Major League Baseball Owners
We live in an age of euphemisms, or as the Scoreboard prefers to call them, "cover phrases"--- rhetorical deceits that make harsh reality sound less forbidding or like something else entirely. The current popular cover phrase is "undocumented immigrants," avoiding that harsh but absolutely accurate word "illegal." "Undocumented" makes it sound as if the immigrants who eluded the Border Patrol just misplaced their library cards or were the innocent victims of a clerical error, and shame on any news organ that is so craven as to use the term. Now Major League Baseball teams are using a new cover phrase that is absolutely intended to deceive consumers, though a consumer would have to be a pretty dim bulb not to see what's going on.
You see, baseball teams in Denver, Toronto, and Oakland have begun the practice of closing off thousands of seats in the pursuit of "intimacy"…that charming feeling of involvement experienced by spectators at cramped old ballparks like Fenway and Wrigley, where fans are packed in like sardines and nobody can feel their legs after the fourth inning. But the clubs' actions have nothing to do with intimacy and everything to do with pushing ticket buyers into the more expensive seats. It is always the cheap seats that get roped off, after all…gee, I wonder why that is? Could it be that when a large ball park is not selling all its seats, and a team's fans know they can show up five minutes before game time and get into the bleachers, it is in a team's financial interests to make tickets scarce? You betcha!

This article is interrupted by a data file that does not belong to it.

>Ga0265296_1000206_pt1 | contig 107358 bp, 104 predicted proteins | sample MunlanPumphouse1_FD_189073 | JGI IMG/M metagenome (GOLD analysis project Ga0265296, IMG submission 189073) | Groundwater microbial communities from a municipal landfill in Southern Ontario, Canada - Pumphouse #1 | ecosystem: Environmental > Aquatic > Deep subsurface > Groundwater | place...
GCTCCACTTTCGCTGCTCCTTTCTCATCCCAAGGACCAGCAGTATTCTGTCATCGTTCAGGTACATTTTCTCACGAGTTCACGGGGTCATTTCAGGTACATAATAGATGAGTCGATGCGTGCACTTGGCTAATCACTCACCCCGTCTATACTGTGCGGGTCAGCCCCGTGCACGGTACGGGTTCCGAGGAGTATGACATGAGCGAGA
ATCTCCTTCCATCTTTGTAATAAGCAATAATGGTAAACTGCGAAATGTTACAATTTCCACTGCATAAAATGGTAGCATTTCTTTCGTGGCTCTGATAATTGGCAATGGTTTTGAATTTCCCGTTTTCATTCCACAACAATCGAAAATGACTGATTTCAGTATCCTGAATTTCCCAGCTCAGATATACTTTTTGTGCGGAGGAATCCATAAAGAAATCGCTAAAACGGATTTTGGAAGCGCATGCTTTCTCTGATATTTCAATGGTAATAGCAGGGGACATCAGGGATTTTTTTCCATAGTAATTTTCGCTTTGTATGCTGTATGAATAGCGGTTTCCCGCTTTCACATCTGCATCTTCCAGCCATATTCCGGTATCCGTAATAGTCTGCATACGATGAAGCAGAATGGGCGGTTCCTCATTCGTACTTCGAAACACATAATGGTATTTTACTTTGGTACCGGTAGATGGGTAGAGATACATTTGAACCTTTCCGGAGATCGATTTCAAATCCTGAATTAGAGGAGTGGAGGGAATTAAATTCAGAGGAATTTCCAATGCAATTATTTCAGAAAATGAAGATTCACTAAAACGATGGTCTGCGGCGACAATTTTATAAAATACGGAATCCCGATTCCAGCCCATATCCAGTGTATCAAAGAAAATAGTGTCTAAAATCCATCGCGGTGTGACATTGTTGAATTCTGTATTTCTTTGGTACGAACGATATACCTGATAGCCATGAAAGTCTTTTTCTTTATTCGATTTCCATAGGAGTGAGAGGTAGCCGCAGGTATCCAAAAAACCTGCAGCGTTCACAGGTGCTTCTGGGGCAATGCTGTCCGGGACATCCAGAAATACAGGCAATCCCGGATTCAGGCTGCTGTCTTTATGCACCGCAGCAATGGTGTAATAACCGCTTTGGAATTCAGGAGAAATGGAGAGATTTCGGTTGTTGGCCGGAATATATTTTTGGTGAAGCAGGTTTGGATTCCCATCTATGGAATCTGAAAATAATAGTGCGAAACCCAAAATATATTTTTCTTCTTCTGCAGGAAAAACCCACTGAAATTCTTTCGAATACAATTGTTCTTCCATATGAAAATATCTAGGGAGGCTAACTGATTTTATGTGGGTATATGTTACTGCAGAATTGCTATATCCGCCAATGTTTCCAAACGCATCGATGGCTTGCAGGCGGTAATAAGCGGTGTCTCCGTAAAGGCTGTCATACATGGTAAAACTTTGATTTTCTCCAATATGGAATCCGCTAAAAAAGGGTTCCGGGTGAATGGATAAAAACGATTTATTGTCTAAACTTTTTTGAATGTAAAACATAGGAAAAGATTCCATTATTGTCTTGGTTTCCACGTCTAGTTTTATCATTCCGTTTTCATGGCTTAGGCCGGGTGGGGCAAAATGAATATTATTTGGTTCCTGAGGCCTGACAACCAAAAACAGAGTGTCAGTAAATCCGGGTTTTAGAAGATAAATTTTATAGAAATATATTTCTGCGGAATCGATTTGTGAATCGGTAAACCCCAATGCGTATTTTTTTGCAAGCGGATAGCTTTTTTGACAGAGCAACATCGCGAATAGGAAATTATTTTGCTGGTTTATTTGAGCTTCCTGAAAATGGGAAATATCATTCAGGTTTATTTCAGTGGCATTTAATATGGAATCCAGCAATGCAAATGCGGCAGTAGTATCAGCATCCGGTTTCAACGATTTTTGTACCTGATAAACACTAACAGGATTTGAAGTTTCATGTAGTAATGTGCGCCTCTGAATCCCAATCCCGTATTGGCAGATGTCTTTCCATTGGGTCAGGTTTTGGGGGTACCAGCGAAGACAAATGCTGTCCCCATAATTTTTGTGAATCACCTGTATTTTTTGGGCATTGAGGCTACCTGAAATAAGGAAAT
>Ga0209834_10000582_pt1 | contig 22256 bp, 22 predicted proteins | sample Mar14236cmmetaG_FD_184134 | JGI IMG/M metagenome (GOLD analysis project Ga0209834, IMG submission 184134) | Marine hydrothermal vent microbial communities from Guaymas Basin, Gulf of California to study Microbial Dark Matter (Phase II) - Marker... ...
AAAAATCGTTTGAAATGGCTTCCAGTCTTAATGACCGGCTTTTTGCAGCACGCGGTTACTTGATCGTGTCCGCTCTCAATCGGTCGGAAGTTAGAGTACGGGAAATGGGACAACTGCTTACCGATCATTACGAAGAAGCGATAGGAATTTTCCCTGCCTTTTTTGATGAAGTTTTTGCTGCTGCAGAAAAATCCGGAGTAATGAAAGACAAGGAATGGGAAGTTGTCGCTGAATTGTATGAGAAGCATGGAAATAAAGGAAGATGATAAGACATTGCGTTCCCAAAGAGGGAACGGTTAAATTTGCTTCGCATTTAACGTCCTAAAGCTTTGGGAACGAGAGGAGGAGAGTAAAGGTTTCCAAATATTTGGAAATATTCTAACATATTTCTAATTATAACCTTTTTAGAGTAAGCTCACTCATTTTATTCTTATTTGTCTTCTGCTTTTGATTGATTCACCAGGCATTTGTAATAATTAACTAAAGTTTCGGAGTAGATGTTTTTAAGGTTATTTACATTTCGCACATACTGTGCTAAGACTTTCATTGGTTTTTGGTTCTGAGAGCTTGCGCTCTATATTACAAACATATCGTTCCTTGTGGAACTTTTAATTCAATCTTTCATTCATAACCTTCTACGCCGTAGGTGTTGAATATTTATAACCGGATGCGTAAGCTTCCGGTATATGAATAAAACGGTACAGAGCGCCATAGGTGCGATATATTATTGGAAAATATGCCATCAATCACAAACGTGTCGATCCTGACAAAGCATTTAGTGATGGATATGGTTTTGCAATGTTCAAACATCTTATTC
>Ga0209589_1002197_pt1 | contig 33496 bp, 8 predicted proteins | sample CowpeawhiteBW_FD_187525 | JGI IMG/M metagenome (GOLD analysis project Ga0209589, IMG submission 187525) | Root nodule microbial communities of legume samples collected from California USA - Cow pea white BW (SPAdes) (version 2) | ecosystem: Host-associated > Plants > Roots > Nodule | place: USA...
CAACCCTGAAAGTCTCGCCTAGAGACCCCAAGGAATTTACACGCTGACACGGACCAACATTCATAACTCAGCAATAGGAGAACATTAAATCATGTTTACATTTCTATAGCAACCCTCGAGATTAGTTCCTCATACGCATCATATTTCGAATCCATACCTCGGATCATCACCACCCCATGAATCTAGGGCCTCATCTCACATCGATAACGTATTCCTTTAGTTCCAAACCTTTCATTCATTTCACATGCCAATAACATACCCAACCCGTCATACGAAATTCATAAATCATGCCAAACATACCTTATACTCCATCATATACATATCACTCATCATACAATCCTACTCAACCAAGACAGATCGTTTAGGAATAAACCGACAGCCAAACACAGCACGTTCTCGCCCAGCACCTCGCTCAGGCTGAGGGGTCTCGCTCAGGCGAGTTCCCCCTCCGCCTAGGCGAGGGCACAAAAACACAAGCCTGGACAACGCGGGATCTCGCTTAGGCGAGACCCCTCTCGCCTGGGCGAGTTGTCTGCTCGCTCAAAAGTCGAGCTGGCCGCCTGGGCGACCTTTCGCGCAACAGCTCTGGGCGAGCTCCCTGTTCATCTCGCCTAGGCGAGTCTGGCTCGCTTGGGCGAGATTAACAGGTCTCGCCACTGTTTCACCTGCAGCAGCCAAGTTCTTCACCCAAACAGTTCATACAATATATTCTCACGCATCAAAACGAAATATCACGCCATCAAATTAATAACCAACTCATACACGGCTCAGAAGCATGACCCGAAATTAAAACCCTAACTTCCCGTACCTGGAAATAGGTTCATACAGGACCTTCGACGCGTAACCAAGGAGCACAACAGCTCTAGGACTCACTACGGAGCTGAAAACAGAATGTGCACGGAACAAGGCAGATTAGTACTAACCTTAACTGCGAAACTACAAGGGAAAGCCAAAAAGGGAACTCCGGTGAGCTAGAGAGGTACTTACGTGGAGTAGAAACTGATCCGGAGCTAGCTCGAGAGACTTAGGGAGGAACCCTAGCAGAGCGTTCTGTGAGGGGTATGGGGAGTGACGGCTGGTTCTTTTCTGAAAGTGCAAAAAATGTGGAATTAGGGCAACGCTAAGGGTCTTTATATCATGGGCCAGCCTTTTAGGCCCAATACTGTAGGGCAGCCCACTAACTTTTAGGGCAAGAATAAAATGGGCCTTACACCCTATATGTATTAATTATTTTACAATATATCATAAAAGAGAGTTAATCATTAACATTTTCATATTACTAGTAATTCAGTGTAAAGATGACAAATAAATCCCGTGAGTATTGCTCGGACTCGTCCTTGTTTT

There's nothing unethical about this practice, of course. The teams can charge what they want and put on sale as many or as few tickets available as they choose. That's capitalism, and Adam Smith would put down his hot dog and applaud it. In the Scoreboard's humble view, baseball teams would be smarter to increase the number of cheap seats so families could afford to bring their children to the games without having to take out a second mortgage. If a kid isn't a baseball fan by the time he or she is eleven, it's probably a lost cause, at least until the kid hits 65. But the issue isn't sales tactics; it's lying.
If all seats cost exactly the same, then cutting off the distant seats would indeed promote intimacy, and nothing else. The seats don't cost the same, however, and eliminating cheap seats drives up the average cost of tickets. The baseball owners are eliminating seats for the same reason they do absolutely everything else…inter-league play, more play-off teams, night games, domes, luxury boxes, no double-headers, ignoring steroids, testing for steroids…to make as much money as possible. Issuing press releases that use cover phrases like "promoting intimacy" to disguise a commercial tactic that is enshrined in Economics 101 as classic demand and price manipulation is not just dishonest…it's insulting that they would expect to be believed.